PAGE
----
The Weight of War

The Weight of War

From Chicken Soup for the Soul: Say Goodbye to Back Pain!

The Weight of War

It hurts so bad.

It started the day I was issued my body armor, which weighs 30 to 40 pounds alone. Include the rifle, pistol, additional ammo, water, and other assorted tools that the American soldier wears, and that gear can weigh anywhere from 60 to 100 pounds. Add in the fact that I only weigh 135 pounds and have a weaker-than-normal skeletal frame to begin with, and it’s no wonder I didn’t last a day before I crumpled to the ground under the weight of my gear.

It was fortunate that this happened at a training event; just a few months later, I’d be in Afghanistan, and collapsing in the middle of a mission would be disastrous. Instead, I was able to lie down until I could regain my strength.

A few days after my collapse, I was given improved armor that distributed the weight better over my whole body. But the damage was already done: my back would never be the same, ranging from bitter pain to utter numbness.

During my time in Afghanistan, my back became progressively worse. I had seen the military doctors a few times, but they weren’t able to offer much help other than specific stretches intended to release the tension in my spine and hip.

I woke up on Easter morning in the worst condition I’d ever been in, so I limped over to the Troop Medical Center. Specialist Chris Talbert was the medic in the TMC that day.

“Sergeant, where does it hurt?” he asked.

“I’m feeling pain at the bottom of my back,” I tried explaining, “and it shoots through my right hip and down the leg, stopping at the knee, but then striking again just below my ankle. But the ankle itself is numb.”

Spc. Talbert nodded his head and noted everything I had told him. It was a textbook case: I had a bulging disc, also known as a herniated disc, also known as a slipped disc, also known as a screwed-up back. By the end of my visit, I was given some painkillers to help me lie down at night.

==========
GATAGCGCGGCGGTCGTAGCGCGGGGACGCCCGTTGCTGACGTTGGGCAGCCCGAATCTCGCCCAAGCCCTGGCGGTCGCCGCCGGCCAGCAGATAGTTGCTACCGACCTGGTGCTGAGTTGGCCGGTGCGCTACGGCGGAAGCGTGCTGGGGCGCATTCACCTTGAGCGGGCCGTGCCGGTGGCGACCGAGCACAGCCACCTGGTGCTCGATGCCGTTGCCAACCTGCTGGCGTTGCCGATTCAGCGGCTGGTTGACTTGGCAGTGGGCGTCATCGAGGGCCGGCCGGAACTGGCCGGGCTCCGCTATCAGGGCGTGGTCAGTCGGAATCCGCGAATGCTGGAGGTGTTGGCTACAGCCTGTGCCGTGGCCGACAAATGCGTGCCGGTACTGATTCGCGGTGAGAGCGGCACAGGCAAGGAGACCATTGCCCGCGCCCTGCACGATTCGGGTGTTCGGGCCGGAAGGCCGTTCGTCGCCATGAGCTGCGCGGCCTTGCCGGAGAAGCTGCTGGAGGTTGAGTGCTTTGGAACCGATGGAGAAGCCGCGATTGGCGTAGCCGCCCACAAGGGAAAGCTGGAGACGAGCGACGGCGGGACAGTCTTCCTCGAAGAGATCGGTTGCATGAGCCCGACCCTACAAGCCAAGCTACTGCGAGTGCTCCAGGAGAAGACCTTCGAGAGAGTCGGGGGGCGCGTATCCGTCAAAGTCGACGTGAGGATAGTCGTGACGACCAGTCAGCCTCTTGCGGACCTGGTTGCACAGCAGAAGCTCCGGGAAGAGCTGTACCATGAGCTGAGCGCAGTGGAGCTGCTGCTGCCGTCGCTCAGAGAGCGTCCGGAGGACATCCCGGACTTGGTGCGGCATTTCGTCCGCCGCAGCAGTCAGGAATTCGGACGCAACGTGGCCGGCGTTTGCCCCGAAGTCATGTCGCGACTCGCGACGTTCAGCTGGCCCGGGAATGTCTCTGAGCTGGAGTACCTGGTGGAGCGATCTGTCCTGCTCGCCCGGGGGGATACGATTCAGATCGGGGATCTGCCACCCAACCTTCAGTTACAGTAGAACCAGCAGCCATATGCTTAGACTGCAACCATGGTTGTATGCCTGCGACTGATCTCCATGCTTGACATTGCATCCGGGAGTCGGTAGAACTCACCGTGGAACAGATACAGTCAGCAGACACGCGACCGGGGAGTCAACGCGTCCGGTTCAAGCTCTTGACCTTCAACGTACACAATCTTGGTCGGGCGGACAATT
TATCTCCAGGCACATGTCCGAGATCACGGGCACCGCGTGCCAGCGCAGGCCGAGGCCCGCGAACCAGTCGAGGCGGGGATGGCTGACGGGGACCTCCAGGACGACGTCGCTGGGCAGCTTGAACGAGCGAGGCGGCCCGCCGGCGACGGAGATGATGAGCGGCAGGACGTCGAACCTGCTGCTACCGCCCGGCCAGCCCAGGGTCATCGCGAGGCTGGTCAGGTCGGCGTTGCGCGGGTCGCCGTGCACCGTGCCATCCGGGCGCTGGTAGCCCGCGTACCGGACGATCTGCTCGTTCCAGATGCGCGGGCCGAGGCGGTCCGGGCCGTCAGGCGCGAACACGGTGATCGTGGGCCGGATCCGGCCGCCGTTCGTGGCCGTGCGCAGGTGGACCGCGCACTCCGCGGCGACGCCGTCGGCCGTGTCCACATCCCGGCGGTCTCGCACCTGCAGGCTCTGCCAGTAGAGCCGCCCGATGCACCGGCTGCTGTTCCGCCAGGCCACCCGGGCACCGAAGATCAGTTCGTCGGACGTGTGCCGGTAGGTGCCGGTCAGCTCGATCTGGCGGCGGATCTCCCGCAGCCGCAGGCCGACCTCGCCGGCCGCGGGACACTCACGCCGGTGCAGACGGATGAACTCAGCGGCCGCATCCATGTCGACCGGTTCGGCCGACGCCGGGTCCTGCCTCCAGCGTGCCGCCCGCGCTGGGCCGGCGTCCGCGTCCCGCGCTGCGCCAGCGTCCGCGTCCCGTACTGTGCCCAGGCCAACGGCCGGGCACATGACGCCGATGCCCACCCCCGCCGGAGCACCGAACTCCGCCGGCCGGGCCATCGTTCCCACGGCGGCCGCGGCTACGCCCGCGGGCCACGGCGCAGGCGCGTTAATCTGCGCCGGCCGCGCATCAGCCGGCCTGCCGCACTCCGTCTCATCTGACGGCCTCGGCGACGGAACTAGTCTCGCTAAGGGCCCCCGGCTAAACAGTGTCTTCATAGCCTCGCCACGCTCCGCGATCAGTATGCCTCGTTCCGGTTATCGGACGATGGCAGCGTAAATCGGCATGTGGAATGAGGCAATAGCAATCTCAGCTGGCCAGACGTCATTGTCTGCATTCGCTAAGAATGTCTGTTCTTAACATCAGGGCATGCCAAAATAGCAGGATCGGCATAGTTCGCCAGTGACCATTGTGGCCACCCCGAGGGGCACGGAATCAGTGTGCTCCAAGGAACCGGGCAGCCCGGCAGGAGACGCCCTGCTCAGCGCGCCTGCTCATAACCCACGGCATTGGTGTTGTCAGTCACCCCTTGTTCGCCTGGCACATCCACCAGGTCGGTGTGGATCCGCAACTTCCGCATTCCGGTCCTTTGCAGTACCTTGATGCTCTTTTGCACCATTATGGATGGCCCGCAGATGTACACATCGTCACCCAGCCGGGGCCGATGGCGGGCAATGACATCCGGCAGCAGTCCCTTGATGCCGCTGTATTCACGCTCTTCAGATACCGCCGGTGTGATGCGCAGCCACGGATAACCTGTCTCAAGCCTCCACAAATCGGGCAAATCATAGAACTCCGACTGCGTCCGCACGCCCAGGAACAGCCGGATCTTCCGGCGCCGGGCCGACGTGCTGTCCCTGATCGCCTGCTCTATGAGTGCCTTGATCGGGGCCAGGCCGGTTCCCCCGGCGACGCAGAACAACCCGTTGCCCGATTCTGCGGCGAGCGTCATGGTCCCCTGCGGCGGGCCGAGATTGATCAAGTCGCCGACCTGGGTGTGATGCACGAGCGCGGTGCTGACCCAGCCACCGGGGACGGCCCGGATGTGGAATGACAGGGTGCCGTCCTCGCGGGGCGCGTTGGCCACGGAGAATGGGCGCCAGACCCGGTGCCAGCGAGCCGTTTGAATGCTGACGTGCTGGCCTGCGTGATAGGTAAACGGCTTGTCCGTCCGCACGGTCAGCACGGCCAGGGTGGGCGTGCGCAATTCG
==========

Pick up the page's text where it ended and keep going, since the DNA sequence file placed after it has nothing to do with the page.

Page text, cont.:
Three months later, Spc. Talbert was dead. During a mission, his convoy rolled over an anti-tank mine. While several soldiers were there during the explosion, Spc. Talbert was the only one who didn’t walk away from the blast.

I survived the rest of my tour in Afghanistan, but I haven’t escaped its permanent effects on my body. At night, I’ll wake up and cry out in pain as my back will shoot tiny little bullets through my entire body, except for my left leg, which is spared because it is numb. When the pain is especially intense, I’ll get out of bed and stretch, just hoping that maybe some of the strain will be alleviated.

Once or twice, I’ve been tempted to feel sorry for myself. “If it weren’t for the Army, I’d be whole!” “Poor me. I’ll never be the same again.” Or, here’s my favorite: “Nobody understands how bad this hurts.”

But then I remember those soldiers who lost a lot more than I did. I remember Spc. Talbert who died while assisting others, just as he had assisted me. If at any time I am about to forget his legacy, I just whip out his handwritten medical assessment of my back and I am reminded of the greater sacrifices so many have given. What they would do to feel back pain again!

I still feel sore when I lie down at night. It still wakes me up, and I still cry out in pain. But you know what? If I can feel pain, then it means I’m still alive.

It hurts so good.

~ Sgt. Danger Geist ~

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